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Meuse-Argonne American Cemetery Welcome Screen

The Soldier's Experience

Gas masks in use by the French, British, Germans, and Americans.

Fighting in the Meuse-Argonne sector brought American soldiers face-to-face with the horrific conditions of the first World War. Americans faced trench warfare as well as poison gas attacks, and incessant massed artillery fire. The broken terrain in which they fought, the density of the Argonne Forest, and unrelenting rain, cold, and fog as the fighting progressed into October and November challenged the relatively inexperienced American troops.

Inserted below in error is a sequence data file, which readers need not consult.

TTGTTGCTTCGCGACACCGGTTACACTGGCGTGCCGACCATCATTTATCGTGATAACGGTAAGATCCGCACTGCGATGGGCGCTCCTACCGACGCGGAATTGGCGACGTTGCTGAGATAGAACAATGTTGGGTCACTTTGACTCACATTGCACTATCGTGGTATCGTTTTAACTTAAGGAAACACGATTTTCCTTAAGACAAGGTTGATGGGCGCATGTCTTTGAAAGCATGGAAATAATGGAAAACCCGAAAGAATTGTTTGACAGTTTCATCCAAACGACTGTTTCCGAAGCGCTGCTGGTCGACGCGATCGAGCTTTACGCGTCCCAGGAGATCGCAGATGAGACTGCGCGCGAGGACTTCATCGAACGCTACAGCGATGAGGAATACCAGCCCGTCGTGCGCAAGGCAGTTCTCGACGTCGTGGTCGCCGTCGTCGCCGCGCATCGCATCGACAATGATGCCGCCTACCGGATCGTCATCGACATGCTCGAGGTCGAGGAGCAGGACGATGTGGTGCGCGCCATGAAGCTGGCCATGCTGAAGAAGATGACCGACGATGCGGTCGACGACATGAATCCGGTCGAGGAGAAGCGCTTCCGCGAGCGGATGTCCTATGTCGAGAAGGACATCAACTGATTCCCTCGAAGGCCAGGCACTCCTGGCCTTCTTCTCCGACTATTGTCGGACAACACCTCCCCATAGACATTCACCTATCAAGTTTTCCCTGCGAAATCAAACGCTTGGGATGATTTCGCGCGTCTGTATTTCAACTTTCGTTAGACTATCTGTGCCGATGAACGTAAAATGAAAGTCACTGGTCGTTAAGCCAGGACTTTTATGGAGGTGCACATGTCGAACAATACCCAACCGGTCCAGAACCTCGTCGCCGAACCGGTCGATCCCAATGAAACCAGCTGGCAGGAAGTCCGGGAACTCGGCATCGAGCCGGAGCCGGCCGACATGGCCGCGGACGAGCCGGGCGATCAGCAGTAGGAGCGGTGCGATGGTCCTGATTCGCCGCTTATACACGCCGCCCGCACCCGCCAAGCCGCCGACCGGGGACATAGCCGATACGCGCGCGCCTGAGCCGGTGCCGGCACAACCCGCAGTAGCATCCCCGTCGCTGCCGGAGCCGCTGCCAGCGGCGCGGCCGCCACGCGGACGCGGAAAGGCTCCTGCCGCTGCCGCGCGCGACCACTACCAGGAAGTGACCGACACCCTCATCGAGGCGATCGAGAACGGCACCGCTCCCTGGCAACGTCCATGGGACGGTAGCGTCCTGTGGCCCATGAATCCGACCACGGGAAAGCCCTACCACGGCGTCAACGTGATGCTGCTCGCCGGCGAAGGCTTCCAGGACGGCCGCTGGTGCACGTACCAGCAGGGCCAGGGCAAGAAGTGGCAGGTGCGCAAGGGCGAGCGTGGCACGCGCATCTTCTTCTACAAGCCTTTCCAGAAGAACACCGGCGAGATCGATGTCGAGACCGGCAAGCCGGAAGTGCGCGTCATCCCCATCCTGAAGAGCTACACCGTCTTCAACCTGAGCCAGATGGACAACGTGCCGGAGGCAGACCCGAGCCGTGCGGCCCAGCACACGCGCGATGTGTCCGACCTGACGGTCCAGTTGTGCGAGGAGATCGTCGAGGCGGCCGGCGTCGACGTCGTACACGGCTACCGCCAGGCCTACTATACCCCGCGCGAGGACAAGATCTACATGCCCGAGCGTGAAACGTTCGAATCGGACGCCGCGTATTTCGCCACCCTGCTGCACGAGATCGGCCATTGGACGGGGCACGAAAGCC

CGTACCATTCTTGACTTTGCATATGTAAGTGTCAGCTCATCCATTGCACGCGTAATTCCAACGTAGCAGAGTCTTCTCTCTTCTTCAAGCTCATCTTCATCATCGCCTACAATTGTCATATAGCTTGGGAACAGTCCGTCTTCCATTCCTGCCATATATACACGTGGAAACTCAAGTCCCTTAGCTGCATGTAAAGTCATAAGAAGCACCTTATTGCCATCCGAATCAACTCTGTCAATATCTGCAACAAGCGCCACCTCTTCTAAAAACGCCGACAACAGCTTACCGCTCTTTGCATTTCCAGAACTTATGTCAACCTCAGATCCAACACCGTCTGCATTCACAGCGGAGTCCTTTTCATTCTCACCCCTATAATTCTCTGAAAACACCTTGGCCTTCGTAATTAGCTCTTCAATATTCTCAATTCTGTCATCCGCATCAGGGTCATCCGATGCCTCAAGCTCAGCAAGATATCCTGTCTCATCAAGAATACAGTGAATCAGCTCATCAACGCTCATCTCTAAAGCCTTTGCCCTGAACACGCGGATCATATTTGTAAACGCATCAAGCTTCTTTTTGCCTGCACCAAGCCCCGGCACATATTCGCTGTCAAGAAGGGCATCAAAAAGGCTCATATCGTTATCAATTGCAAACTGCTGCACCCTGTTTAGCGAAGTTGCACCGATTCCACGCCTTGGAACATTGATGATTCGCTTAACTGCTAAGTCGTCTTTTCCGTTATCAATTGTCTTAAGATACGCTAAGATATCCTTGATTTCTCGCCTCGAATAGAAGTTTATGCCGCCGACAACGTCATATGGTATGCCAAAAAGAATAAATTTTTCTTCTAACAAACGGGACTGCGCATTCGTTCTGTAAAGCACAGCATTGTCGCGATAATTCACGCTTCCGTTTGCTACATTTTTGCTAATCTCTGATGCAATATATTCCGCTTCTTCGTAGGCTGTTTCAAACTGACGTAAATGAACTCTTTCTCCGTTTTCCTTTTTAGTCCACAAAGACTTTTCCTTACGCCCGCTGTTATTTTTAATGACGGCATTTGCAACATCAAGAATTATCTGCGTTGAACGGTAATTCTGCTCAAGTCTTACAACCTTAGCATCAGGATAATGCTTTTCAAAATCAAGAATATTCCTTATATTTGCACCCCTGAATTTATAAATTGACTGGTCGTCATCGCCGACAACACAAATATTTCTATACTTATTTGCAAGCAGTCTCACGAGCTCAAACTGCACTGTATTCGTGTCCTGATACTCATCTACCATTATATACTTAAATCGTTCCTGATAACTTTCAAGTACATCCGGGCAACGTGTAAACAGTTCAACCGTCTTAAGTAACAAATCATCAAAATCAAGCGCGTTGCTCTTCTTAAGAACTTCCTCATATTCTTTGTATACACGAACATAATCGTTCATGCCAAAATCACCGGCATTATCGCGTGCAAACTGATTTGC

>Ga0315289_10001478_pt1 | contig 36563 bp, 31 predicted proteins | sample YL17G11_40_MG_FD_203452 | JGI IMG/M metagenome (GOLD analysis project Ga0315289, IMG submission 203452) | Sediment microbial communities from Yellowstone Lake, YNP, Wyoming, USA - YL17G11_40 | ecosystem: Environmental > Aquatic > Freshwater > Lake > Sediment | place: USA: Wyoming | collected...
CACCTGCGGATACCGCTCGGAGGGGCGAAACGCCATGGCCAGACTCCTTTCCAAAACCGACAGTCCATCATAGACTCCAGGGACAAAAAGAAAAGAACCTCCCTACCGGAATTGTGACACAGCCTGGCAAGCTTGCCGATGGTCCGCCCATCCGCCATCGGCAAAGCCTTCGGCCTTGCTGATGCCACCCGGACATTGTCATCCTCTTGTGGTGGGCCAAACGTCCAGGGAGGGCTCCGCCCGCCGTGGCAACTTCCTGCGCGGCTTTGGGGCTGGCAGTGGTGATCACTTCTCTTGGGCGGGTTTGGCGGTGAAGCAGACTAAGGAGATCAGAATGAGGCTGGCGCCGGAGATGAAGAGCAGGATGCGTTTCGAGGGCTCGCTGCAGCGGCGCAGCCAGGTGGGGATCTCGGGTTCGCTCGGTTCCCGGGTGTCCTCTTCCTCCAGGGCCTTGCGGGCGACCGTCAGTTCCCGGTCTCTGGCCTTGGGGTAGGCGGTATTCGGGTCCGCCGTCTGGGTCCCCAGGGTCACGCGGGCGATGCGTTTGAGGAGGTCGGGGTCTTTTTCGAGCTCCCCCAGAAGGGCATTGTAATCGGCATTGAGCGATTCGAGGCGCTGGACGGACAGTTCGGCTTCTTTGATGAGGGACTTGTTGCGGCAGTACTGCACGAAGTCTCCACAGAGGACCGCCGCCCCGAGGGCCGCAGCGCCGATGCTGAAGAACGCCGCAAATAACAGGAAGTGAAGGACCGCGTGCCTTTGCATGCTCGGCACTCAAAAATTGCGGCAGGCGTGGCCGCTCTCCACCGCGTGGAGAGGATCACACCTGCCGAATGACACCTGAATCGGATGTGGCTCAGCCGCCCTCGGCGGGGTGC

Furthermore, 1918 saw an incredibly destructive flu epidemic, known as the Spanish Flu. Globally, the 1918 flu killed over 3 percent of the world population. It killed primarily healthy young adults, and was incredibly deadly when combined with the conditions of warfare. Close quarters and malnutrition led to the flu’s rapid spread among those fighting in the World War. More American soldiers died of influenza than by battle inflicted wounds. In addition, the pandemic depleted desperately needed resources for combat support to caring for those affected by the pandemic.

Sick men in the US Army camp hospital No. 45, Aix-Les-Bains, France, Influenza Ward No. 1 in 1918.